IDEAS home Printed from
MyIDEAS: Log in (now much improved!) to save this article

Receptive Capacity of Established Industries as a Limiting Factor in the Economy's Rate of Innovation¹

Listed author(s):
  • Paul Robertson
  • Eduardo Pol
  • Peter Carroll

Although scholars and policy makers have widely acknowledged the importance of so-called high-technology industries as drivers of economic change, they have paid insufficient attention to the interaction between high-tech sectors and the remainder of the economy in developed countries. We contend that any constructive view of economic change must recognize the importance of the diffusion of innovative products and processes to the economy as a whole through the role that firms in established sectors play as customers and suppliers for high-tech firms. It is important to insure that the ""Receptive Capacity'' that these firms bring to innovative situations is as high as possible. To demonstrate our point, we first use ""old'' growth theory to develop a model of economic change and then show how this model ties in with ""new' ' growth theory by providing a convincing justification for investment in R&D and other innovative activities.

If you experience problems downloading a file, check if you have the proper application to view it first. In case of further problems read the IDEAS help page. Note that these files are not on the IDEAS site. Please be patient as the files may be large.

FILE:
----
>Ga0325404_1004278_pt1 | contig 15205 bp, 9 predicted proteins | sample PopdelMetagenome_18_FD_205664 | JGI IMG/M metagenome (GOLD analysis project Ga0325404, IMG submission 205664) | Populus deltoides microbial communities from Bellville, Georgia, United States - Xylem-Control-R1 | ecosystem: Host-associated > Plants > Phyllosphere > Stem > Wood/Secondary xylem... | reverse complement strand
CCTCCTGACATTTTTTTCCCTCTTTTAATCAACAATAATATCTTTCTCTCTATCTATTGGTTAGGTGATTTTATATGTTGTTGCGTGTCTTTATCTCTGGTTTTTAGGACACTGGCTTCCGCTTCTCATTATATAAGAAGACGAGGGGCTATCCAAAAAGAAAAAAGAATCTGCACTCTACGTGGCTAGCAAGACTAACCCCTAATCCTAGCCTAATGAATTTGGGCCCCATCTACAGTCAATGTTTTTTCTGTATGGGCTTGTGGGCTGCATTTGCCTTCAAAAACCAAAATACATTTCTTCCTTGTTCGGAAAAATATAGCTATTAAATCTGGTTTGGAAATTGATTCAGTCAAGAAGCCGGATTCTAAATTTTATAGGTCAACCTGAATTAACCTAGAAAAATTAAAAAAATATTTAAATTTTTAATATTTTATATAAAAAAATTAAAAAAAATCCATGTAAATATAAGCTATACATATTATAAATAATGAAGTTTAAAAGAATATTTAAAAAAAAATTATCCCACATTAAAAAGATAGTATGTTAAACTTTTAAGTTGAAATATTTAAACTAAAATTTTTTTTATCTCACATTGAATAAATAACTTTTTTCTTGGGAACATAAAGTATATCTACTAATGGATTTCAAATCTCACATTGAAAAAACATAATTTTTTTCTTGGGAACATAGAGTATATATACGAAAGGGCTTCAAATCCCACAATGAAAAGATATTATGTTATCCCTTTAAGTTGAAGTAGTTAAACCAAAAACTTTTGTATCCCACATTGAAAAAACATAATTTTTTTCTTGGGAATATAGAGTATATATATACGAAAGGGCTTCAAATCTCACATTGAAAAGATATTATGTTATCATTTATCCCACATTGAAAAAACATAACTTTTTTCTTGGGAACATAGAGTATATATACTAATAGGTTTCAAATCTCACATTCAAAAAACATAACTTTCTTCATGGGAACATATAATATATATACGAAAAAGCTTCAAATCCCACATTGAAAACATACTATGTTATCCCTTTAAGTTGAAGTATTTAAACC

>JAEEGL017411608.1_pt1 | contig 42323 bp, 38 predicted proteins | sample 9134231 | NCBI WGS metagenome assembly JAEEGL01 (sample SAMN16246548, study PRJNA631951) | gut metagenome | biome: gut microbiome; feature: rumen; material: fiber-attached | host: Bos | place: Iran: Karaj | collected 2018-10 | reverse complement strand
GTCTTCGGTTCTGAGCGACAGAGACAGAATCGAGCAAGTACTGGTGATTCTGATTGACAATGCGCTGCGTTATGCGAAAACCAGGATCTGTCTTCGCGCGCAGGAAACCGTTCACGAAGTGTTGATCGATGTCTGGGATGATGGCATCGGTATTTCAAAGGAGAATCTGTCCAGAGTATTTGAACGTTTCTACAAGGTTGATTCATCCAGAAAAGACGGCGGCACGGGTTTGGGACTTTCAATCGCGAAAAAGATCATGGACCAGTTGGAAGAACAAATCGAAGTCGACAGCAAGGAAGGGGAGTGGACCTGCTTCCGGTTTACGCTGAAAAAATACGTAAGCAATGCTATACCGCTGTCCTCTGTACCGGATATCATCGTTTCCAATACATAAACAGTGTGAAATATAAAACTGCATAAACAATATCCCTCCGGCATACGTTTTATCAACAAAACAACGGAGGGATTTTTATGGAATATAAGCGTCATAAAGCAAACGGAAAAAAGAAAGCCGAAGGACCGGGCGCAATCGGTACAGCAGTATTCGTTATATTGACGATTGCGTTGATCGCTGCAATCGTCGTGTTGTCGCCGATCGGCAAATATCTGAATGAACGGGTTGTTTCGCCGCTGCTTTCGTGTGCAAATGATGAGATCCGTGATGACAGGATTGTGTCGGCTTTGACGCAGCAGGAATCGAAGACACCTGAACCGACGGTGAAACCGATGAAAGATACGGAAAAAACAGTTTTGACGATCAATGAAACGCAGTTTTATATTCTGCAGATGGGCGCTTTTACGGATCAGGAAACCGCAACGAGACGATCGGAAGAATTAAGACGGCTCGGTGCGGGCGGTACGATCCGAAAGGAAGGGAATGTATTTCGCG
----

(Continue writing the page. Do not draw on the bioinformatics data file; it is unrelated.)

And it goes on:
File URL:
Download Restriction: Access to full text is restricted to subscribers.

As the access to this document is restricted, you may want to look for a different version under "Related research" (further below) or search for a different version of it.

Article provided by Taylor & Francis Journals in its journal Industry and Innovation.

Volume (Year): 10 (2003)
Issue (Month): 4 ()
Pages: 457-474

in new window

Handle: RePEc:taf:indinn:v:10:y:2003:i:4:p:457-474
DOI: 10.1080/1366271032000163685
Contact details of provider: Web page:

Order Information: Web:

No references listed on IDEAS
You can help add them by filling out this form.

This item is not listed on Wikipedia, on a reading list or among the top items on IDEAS.

When requesting a correction, please mention this item's handle: RePEc:taf:indinn:v:10:y:2003:i:4:p:457-474. See general information about how to correct material in RePEc.

For technical questions regarding this item, or to correct its authors, title, abstract, bibliographic or download information, contact: (Chris Longhurst)

If you have authored this item and are not yet registered with RePEc, we encourage you to do it here. This allows to link your profile to this item. It also allows you to accept potential citations to this item that we are uncertain about.

If references are entirely missing, you can add them using this form.

If the full references list an item that is present in RePEc, but the system did not link to it, you can help with this form.

If you know of missing items citing this one, you can help us creating those links by adding the relevant references in the same way as above, for each refering item. If you are a registered author of this item, you may also want to check the "citations" tab in your profile, as there may be some citations waiting for confirmation.

Please note that corrections may take a couple of weeks to filter through the various RePEc services.

This information is provided to you by IDEAS at the Research Division of the Federal Reserve Bank of St. Louis using RePEc data.